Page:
a man has to hold his word, hold his beliefs, and hold a good sight picture.
4 years 27 weeks ago, 12:29 AM

daisycutter

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my shop, about 40 yds away when I heard the overseas operator asking if the call was complete. Very quick thinking I said no and asked her to dial my Mom and Dad's number. We talked for almost a half hour, no charge.
Used to make radio telephone calls home sometimes but it was a pain in the ass...OVER. MARS radio.

iyaoyas
4 years 27 weeks ago, 12:43 AM

greg az

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If you remember the front opened up to the flight line, and you could spit to the single strip. You were talking about the MLG problem that caused a loss of life, if i remember there was NO extra room at either end of that strip. all just rock down to the ocean, and Corregador (sp?) on the far side. I remember we parked in the back, and you could walk from the hanger to a gedunk (on the flight line) that had good food, and cigs for a nickel a pack when i first got there (unfiltered) dime for filter. I'm a nonsmoker now, but remember we had a coupon for (forget the number) cartons, that we all made money on. The shops were all lined up in the back and on the side. Did ya ever take the launch to Manila? The exchange rate was 4peso's to a buck. and you could live well in those days..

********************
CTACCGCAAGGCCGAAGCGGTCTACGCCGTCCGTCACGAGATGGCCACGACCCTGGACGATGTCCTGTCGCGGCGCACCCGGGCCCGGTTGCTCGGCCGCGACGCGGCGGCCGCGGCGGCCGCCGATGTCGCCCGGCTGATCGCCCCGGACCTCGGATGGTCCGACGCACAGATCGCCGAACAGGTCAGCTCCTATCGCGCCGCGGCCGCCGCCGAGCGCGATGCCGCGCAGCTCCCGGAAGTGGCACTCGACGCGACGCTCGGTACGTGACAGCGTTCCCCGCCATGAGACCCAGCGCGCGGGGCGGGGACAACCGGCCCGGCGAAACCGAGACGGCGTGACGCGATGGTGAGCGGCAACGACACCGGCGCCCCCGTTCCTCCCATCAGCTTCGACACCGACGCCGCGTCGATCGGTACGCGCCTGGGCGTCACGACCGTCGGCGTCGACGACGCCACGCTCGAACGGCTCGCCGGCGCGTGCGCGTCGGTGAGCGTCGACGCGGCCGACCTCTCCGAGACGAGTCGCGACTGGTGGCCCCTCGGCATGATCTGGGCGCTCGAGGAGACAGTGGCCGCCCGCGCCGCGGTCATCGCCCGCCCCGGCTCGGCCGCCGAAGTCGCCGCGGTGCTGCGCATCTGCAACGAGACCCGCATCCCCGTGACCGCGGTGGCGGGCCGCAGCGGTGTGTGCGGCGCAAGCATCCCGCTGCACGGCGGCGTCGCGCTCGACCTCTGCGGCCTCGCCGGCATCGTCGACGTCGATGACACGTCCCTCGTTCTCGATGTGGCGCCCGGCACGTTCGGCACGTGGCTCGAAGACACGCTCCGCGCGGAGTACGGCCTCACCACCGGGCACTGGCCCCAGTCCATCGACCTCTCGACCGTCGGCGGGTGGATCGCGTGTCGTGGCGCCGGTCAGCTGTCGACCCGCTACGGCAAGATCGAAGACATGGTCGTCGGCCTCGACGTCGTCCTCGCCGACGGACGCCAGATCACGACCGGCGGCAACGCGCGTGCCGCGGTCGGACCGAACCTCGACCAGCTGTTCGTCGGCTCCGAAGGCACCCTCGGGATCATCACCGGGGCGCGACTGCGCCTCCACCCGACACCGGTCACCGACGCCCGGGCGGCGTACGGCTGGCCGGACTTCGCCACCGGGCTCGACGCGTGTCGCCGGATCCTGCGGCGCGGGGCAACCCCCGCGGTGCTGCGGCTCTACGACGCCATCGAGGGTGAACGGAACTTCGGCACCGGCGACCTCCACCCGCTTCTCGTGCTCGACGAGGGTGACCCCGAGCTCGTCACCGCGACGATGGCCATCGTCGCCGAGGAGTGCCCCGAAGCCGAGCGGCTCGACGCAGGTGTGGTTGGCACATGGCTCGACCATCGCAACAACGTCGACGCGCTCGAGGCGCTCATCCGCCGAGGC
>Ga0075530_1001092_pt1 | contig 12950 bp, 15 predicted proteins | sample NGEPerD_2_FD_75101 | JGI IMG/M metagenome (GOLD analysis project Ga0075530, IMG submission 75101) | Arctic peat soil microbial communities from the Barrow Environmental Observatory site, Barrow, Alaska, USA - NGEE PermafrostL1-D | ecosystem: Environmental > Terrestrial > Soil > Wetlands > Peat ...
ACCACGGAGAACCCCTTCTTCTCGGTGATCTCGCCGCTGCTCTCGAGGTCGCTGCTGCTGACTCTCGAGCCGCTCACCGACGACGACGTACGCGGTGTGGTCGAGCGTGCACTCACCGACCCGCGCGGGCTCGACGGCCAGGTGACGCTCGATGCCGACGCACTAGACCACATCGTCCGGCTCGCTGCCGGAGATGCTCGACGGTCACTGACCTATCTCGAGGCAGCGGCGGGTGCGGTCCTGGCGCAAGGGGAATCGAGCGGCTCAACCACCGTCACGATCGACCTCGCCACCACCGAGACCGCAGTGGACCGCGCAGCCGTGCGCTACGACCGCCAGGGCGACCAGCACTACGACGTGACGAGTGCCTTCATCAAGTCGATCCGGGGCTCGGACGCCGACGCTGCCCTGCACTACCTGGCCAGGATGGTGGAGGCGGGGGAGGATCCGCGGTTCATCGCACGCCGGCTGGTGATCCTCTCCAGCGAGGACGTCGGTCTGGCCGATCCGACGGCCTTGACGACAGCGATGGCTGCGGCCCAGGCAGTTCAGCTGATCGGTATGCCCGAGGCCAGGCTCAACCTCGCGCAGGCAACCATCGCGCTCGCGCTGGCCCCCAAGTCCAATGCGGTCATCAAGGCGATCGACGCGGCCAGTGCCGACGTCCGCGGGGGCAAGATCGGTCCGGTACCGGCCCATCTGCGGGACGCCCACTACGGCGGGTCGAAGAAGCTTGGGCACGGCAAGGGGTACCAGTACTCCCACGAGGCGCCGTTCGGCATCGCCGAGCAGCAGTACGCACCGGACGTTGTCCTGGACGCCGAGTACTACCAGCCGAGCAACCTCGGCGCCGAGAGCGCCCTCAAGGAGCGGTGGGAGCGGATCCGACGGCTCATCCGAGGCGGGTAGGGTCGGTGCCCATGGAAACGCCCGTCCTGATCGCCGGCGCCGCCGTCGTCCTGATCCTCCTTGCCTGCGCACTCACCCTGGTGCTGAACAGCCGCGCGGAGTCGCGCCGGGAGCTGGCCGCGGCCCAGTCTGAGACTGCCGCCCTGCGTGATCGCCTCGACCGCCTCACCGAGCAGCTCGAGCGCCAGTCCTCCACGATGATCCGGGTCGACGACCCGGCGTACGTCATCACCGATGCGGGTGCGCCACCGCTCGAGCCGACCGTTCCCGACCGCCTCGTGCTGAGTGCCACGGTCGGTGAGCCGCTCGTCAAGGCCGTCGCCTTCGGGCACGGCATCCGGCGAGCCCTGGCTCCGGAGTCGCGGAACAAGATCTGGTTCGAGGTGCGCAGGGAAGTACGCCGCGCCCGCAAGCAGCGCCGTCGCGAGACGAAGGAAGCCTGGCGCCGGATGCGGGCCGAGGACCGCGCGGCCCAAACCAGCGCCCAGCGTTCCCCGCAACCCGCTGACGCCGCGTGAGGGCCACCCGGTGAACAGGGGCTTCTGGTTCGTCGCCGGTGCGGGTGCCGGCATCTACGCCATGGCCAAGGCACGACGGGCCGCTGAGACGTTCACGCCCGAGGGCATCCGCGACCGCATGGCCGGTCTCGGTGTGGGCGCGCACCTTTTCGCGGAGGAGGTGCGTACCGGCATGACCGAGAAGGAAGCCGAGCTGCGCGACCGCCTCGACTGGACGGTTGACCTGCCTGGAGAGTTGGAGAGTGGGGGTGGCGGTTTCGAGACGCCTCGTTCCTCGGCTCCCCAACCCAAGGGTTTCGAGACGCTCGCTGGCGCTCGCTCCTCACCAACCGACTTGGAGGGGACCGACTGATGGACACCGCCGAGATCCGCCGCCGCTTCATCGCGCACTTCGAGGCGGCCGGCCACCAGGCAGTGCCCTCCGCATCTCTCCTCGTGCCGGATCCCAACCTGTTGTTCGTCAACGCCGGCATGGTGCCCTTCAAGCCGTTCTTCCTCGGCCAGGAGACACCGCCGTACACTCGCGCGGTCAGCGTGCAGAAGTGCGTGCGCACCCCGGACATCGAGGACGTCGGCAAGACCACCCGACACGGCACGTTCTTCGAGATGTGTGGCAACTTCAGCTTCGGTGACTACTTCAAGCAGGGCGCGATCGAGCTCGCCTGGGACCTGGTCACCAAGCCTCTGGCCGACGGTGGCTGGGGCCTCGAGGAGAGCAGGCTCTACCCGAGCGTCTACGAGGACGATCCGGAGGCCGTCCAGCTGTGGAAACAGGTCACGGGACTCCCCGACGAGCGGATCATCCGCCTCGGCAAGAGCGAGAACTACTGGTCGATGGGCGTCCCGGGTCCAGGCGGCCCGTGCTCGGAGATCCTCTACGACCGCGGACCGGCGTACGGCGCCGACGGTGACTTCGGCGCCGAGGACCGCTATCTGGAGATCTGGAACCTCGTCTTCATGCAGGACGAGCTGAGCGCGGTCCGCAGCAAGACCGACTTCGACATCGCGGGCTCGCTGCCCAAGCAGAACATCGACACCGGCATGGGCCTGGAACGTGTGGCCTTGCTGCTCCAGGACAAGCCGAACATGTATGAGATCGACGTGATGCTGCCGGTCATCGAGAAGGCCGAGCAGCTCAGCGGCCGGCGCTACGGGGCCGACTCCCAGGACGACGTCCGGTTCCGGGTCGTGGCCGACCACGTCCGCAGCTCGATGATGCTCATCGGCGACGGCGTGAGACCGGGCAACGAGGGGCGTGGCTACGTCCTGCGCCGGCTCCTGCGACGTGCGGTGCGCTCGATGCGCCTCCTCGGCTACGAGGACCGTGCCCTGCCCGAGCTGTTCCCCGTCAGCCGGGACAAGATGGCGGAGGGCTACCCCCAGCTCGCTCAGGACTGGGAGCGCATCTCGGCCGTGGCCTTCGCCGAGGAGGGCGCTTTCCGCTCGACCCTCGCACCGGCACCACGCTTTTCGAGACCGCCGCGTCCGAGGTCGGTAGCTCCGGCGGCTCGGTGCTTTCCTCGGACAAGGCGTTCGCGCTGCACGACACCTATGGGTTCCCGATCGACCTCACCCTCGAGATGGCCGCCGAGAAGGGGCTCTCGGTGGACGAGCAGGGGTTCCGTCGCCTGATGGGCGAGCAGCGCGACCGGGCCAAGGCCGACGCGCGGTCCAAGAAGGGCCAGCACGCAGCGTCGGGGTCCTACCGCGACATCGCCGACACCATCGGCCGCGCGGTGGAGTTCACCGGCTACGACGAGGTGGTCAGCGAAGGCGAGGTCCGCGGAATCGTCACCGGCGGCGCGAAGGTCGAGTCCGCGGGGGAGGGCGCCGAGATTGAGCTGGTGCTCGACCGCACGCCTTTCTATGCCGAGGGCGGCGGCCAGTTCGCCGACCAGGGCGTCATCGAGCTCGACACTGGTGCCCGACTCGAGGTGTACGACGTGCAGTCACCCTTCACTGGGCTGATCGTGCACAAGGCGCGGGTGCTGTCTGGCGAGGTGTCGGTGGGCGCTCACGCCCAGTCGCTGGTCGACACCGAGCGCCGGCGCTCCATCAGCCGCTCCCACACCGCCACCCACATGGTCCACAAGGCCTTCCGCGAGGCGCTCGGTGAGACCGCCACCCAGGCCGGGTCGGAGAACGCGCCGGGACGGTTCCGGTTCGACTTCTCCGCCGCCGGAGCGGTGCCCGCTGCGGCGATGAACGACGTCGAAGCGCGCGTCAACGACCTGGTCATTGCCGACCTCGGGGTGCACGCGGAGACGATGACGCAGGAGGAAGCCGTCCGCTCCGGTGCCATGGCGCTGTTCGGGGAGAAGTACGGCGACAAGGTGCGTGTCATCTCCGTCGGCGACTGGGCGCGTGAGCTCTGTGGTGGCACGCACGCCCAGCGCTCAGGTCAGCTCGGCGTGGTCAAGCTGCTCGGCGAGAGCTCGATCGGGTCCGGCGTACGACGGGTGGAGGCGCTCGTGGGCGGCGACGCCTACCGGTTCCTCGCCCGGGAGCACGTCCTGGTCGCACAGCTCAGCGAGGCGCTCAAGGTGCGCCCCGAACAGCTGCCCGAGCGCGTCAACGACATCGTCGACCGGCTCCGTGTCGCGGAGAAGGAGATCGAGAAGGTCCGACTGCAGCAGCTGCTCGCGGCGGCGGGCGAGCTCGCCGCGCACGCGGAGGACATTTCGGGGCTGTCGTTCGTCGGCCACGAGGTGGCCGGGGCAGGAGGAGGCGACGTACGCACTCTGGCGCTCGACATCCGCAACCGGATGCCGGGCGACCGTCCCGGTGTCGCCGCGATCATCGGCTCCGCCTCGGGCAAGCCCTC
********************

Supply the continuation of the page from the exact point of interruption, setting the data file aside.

a man has to hold his word, hold his beliefs, and hold a good sight picture.
4 years 27 weeks ago, 1:14 AM

23 - 12 Bravo

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Greg